What’s the difference between Hot and Cold therapies?

Many people are confused as to which type of short term relief is beneficial to relive pain, and with good reason, as it very much depends on the type of injury.

 

If there has been a recent injury, then COLD is a good way to help reduce pain and swelling, e.g. ankle sprain or muscle strain. It helps to reduce inflammation by limiting the ability of the nerve to carry pain messages to the brain. It is important to use the cold on the site of inflammation, but it can sometimes be difficult to ascertain where this actually is. e.g. in the case of sciatic symptoms which present in the leg, the cause of the problem is the nerve root being compressed in the lower back or buttock muscles. In this case, COLD would best be applied to the lower back or buttock.

 

If you are suffering from generalised joint stiffness and muscle spasm, then HEAT can be very comforting and can help to relive symptoms. e.g. if the pain is largely in your back and not caused by a recent injury, then you may find heat to be beneficial as it causes all the surrounding muscles to relax, creating an initial sense of well-being. However, as you relax, you could potentially leave injured tissues more exposed to stress, and it is for this reason we suggest using HEAT for short periods.

 

If in doubt, always apply a cold pack first as it won’t do any harm. If it doesn’t work, then use heat.

 

Cold therapy: 

Ice and cold treatment is best applied within the first 48 hours after an injury. I recommend using a bag of frozen peas or a purpose-made ice pack wrapped in a tea-towel, as they are flexible enough to mould to the area of injury. If these are not available, then a plastic bag of ice cubes will also do the trick, albeit a little more uncomfortable. Another alternative is filling a sock with rice and placing it in the freezer. These are all easy to access and relatively cheap too! Just a quick side note, if you use a bag of frozen peas, please do not put them back in the fridge in hope of eating them with your dinner on another day!

Another temporary method is a sticky gel pack, which is applied directly onto the skin and stuck in place (be careful if you have any broken skin). These can be very useful to bring down a lump on a child’s forehead as they have the added bonus of not slipping off hard to reach places. There are also single use cold packs that just require crushing to be activated and stay cold for hours.

You can also use a gel filled pack, which can be either frozen or heated in water so it can be used for both hot and cold treatment. It might be a good idea to have two of these at home, one in the freezer when needed and the other ready to heat up. These are reusable, which makes them the most cost effective solution.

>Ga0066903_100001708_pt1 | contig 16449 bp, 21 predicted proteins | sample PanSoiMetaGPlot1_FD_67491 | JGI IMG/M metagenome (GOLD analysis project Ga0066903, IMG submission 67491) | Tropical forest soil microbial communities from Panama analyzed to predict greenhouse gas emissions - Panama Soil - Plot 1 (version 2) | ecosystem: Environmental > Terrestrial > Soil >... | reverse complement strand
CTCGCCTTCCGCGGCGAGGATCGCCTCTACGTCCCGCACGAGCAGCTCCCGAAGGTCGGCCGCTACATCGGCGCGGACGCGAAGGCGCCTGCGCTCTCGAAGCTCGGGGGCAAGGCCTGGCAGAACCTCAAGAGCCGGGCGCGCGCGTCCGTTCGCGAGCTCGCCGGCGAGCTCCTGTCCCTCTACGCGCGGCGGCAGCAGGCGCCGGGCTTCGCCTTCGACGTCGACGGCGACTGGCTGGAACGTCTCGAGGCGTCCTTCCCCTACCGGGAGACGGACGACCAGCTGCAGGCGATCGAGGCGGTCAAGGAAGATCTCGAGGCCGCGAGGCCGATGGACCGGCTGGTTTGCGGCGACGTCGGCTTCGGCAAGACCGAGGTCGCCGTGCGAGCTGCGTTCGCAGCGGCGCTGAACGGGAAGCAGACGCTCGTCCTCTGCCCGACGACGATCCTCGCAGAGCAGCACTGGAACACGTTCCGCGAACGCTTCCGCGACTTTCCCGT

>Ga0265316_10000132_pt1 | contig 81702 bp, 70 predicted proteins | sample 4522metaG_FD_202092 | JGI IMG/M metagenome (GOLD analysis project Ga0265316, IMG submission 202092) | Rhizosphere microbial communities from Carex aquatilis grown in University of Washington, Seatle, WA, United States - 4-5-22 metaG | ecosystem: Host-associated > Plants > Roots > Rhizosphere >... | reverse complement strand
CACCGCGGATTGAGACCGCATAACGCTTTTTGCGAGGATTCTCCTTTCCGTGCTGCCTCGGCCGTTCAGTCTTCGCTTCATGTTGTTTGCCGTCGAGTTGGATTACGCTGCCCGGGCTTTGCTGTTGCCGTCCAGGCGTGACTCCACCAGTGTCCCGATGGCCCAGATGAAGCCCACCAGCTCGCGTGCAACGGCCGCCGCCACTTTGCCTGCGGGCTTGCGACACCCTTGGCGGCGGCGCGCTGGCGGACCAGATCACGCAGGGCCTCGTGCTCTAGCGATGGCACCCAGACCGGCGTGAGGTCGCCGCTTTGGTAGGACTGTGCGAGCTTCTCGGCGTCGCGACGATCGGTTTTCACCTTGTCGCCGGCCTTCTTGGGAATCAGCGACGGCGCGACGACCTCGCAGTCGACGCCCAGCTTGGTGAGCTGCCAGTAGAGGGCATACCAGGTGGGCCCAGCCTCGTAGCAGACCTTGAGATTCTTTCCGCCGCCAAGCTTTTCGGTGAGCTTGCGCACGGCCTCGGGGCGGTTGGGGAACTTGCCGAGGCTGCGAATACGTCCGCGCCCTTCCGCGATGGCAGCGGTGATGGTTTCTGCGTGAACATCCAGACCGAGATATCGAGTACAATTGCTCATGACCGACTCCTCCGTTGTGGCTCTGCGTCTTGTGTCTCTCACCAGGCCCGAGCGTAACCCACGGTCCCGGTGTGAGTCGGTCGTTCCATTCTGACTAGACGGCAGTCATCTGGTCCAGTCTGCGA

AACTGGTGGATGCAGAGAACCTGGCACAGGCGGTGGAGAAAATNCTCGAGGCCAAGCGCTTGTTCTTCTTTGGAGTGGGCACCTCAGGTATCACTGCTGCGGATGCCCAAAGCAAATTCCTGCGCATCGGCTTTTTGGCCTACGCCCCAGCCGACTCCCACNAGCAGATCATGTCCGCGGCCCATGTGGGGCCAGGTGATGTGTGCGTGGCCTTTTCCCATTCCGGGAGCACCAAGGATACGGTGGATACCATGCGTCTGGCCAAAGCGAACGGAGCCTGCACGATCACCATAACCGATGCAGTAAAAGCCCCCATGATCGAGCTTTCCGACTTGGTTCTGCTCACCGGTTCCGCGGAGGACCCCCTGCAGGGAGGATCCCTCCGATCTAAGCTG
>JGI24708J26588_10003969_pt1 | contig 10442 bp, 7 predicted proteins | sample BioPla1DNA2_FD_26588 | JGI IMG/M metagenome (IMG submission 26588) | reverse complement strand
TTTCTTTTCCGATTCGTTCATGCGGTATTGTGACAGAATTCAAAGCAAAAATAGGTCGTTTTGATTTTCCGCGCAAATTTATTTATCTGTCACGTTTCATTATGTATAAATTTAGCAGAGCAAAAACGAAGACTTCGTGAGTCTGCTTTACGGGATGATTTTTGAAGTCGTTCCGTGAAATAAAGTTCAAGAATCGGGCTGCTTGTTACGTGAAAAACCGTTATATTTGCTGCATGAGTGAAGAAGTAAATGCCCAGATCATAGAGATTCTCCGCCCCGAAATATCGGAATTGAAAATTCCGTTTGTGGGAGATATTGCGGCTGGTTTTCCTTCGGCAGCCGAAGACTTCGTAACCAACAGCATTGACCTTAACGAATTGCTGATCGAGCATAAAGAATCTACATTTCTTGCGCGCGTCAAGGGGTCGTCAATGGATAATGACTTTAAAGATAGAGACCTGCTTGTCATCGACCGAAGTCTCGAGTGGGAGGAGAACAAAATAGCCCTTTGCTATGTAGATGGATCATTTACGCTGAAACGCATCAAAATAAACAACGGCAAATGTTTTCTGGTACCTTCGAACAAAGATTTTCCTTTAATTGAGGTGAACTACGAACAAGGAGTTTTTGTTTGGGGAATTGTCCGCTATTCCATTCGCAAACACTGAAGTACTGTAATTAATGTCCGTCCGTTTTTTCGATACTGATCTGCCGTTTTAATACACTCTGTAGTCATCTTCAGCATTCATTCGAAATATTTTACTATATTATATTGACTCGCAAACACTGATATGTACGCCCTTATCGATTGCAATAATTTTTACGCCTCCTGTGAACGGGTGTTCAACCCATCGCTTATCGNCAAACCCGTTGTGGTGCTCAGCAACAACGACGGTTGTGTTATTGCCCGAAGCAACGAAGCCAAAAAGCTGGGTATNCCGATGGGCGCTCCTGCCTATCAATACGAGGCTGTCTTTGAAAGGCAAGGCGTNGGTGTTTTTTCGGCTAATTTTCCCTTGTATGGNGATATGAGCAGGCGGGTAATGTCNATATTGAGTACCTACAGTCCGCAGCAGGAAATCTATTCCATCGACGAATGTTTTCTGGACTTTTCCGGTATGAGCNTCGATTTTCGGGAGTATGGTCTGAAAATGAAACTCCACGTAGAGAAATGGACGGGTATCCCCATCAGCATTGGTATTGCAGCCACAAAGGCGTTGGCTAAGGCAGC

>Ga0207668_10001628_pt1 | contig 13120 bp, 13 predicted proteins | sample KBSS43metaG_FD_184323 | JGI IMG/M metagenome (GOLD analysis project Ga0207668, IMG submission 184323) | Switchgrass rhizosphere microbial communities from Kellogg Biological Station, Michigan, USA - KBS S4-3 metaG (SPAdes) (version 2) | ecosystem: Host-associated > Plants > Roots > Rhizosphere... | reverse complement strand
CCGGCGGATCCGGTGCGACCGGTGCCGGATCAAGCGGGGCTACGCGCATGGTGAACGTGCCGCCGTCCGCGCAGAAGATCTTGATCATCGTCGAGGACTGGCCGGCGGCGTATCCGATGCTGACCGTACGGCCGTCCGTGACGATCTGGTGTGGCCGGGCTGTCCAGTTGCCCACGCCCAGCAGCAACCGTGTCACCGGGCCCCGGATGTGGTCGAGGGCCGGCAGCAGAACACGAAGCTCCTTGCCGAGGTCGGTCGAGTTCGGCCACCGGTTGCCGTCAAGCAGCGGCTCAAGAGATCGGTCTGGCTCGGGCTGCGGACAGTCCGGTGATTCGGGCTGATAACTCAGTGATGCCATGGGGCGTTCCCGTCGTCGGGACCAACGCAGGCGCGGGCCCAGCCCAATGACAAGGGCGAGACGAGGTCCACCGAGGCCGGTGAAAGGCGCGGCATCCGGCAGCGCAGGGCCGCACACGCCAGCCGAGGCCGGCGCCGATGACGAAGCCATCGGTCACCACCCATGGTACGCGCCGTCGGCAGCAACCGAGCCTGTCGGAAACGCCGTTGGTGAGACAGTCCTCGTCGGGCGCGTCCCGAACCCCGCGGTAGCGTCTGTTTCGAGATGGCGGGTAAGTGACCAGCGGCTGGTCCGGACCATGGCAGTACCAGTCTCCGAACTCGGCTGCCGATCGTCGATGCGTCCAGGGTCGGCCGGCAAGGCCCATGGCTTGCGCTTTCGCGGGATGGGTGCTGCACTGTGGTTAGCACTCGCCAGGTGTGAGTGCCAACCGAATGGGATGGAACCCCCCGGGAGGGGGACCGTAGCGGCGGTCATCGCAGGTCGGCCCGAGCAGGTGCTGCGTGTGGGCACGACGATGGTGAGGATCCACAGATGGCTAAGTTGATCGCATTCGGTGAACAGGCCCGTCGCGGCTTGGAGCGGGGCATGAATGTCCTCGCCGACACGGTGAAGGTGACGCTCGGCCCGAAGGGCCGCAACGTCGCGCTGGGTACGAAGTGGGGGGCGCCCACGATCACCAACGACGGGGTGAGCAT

How long do I apply it for?

Limit the time of cold/ice application to no more than 15-20 minutes at a time. If the injury is very acute, this can be repeated every 90 minutes to 2 hours.

 

Heat therapy

Although the research is inconclusive regarding heat treatment, patients report a decrease in stiffness, improvement in flexibility and an overall sense of comfort when using heat. Who are we to negate positive patient outcomes, backed up by evidence or not?

 

A hot water bottle is the standard quick fix, but you can also use the hot gel pack above, or a wheat bag that can be heated in a microwave. There are also heated pads, like miniature electric blankets available from a pharmacy or large superstore.

How long do I apply it for?

I’d usually recommend about 15-20 minutes.

To conclude, I’d suggest trying the old-fashioned home options first before buying an expensive product. After all, if a bag of frozen peas doesn’t work any other kind of cold compress probably won’t either and if a hot water bottle is no help, a fancy electric pad won’t be either. However, if you find that heat or cold help relieve your pain for a while, there are some convenient alternatives to peas and hot water bottle. If you have any questions as to which is best for your own injuries or pain, please feel free to contact Michelle on 077594 84655 or zestosteopathy@gmail.com

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